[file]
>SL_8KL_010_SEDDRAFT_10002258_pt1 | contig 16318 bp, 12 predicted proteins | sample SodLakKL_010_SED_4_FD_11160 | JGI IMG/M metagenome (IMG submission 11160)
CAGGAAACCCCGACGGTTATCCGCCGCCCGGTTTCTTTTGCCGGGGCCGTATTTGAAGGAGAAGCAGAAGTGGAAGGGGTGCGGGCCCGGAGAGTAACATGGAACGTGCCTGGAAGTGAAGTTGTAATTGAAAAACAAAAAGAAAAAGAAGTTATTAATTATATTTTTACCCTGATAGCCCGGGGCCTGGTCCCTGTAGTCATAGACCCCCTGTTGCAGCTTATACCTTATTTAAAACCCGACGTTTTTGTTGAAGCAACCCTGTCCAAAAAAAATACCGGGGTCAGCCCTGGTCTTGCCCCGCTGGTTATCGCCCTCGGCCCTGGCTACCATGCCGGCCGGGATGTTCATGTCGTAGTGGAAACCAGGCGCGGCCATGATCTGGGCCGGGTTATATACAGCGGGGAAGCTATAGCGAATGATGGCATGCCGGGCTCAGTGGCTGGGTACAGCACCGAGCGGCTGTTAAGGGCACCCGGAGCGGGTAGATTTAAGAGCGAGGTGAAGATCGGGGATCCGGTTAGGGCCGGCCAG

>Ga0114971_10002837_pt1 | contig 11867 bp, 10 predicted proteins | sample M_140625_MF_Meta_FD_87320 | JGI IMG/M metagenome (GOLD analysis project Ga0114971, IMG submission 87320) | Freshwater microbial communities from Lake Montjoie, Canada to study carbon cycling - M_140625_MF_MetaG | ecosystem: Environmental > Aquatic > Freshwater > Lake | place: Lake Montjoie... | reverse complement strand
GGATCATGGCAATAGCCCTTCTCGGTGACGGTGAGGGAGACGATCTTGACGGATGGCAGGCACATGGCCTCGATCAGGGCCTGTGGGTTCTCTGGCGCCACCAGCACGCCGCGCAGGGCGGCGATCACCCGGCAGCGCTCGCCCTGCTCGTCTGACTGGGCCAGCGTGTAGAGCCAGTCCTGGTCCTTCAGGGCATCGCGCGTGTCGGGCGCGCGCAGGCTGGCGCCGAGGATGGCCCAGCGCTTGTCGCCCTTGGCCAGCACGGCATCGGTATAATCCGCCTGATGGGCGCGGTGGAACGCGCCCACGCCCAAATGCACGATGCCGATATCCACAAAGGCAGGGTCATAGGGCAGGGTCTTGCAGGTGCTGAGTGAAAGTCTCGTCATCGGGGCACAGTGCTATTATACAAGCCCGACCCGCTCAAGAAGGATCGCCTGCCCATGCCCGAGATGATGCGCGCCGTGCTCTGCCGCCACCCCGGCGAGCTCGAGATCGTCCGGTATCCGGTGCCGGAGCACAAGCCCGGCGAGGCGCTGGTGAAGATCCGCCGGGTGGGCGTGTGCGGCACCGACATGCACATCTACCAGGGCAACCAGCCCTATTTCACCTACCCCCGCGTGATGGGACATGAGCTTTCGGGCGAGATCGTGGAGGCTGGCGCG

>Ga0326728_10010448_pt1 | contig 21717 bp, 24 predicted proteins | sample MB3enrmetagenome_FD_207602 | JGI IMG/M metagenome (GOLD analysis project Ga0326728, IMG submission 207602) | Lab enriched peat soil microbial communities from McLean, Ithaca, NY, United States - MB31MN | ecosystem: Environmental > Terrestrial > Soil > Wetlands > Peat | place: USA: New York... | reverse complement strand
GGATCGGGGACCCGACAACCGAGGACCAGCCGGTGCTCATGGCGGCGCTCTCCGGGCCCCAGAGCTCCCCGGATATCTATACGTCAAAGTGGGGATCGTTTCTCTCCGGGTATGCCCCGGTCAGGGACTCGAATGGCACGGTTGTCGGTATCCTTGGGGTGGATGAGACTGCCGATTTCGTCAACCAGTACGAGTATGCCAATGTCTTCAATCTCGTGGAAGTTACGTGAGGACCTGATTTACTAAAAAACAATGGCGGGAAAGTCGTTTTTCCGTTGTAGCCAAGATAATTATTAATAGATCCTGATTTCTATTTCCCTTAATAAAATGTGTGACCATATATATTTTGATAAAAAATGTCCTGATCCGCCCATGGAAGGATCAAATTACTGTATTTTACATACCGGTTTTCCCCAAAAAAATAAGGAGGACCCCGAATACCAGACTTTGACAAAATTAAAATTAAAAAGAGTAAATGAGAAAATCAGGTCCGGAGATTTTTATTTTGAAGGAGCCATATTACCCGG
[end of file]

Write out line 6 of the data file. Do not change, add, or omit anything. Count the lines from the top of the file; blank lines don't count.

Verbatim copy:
GGATCGGGGACCCGACAACCGAGGACCAGCCGGTGCTCATGGCGGCGCTCTCCGGGCCCCAGAGCTCCCCGGATATCTATACGTCAAAGTGGGGATCGTTTCTCTCCGGGTATGCCCCGGTCAGGGACTCGAATGGCACGGTTGTCGGTATCCTTGGGGTGGATGAGACTGCCGATTTCGTCAACCAGTACGAGTATGCCAATGTCTTCAATCTCGTGGAAGTTACGTGAGGACCTGATTTACTAAAAAACAATGGCGGGAAAGTCGTTTTTCCGTTGTAGCCAAGATAATTATTAATAGATCCTGATTTCTATTTCCCTTAATAAAATGTGTGACCATATATATTTTGATAAAAAATGTCCTGATCCGCCCATGGAAGGATCAAATTACTGTATTTTACATACCGGTTTTCCCCAAAAAAATAAGGAGGACCCCGAATACCAGACTTTGACAAAATTAAAATTAAAAAGAGTAAATGAGAAAATCAGGTCCGGAGATTTTTATTTTGAAGGAGCCATATTACCCGG